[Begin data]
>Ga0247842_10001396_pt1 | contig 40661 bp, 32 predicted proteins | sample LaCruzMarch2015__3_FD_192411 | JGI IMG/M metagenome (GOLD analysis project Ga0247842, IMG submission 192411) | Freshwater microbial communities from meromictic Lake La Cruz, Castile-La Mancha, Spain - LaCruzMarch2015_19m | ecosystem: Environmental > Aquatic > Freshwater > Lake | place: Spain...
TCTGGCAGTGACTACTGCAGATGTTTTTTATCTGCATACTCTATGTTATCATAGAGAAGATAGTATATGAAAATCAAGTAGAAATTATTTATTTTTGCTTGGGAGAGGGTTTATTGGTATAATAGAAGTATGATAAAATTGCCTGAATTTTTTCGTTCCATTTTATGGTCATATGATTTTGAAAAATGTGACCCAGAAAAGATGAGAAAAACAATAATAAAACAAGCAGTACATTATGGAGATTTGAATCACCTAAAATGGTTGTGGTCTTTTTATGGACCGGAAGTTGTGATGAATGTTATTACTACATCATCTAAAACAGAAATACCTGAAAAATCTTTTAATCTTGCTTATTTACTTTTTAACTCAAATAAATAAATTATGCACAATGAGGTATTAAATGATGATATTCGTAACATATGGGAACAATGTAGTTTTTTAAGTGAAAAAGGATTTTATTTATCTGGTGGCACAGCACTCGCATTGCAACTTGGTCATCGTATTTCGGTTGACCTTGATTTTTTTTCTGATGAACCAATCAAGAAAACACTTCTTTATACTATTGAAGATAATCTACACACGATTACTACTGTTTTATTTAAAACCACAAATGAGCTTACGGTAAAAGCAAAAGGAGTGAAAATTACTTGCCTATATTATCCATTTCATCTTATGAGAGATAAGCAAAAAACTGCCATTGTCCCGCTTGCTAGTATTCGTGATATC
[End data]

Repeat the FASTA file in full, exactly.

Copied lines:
>Ga0247842_10001396_pt1 | contig 40661 bp, 32 predicted proteins | sample LaCruzMarch2015__3_FD_192411 | JGI IMG/M metagenome (GOLD analysis project Ga0247842, IMG submission 192411) | Freshwater microbial communities from meromictic Lake La Cruz, Castile-La Mancha, Spain - LaCruzMarch2015_19m | ecosystem: Environmental > Aquatic > Freshwater > Lake | place: Spain...
TCTGGCAGTGACTACTGCAGATGTTTTTTATCTGCATACTCTATGTTATCATAGAGAAGATAGTATATGAAAATCAAGTAGAAATTATTTATTTTTGCTTGGGAGAGGGTTTATTGGTATAATAGAAGTATGATAAAATTGCCTGAATTTTTTCGTTCCATTTTATGGTCATATGATTTTGAAAAATGTGACCCAGAAAAGATGAGAAAAACAATAATAAAACAAGCAGTACATTATGGAGATTTGAATCACCTAAAATGGTTGTGGTCTTTTTATGGACCGGAAGTTGTGATGAATGTTATTACTACATCATCTAAAACAGAAATACCTGAAAAATCTTTTAATCTTGCTTATTTACTTTTTAACTCAAATAAATAAATTATGCACAATGAGGTATTAAATGATGATATTCGTAACATATGGGAACAATGTAGTTTTTTAAGTGAAAAAGGATTTTATTTATCTGGTGGCACAGCACTCGCATTGCAACTTGGTCATCGTATTTCGGTTGACCTTGATTTTTTTTCTGATGAACCAATCAAGAAAACACTTCTTTATACTATTGAAGATAATCTACACACGATTACTACTGTTTTATTTAAAACCACAAATGAGCTTACGGTAAAAGCAAAAGGAGTGAAAATTACTTGCCTATATTATCCATTTCATCTTATGAGAGATAAGCAAAAAACTGCCATTGTCCCGCTTGCTAGTATTCGTGATATC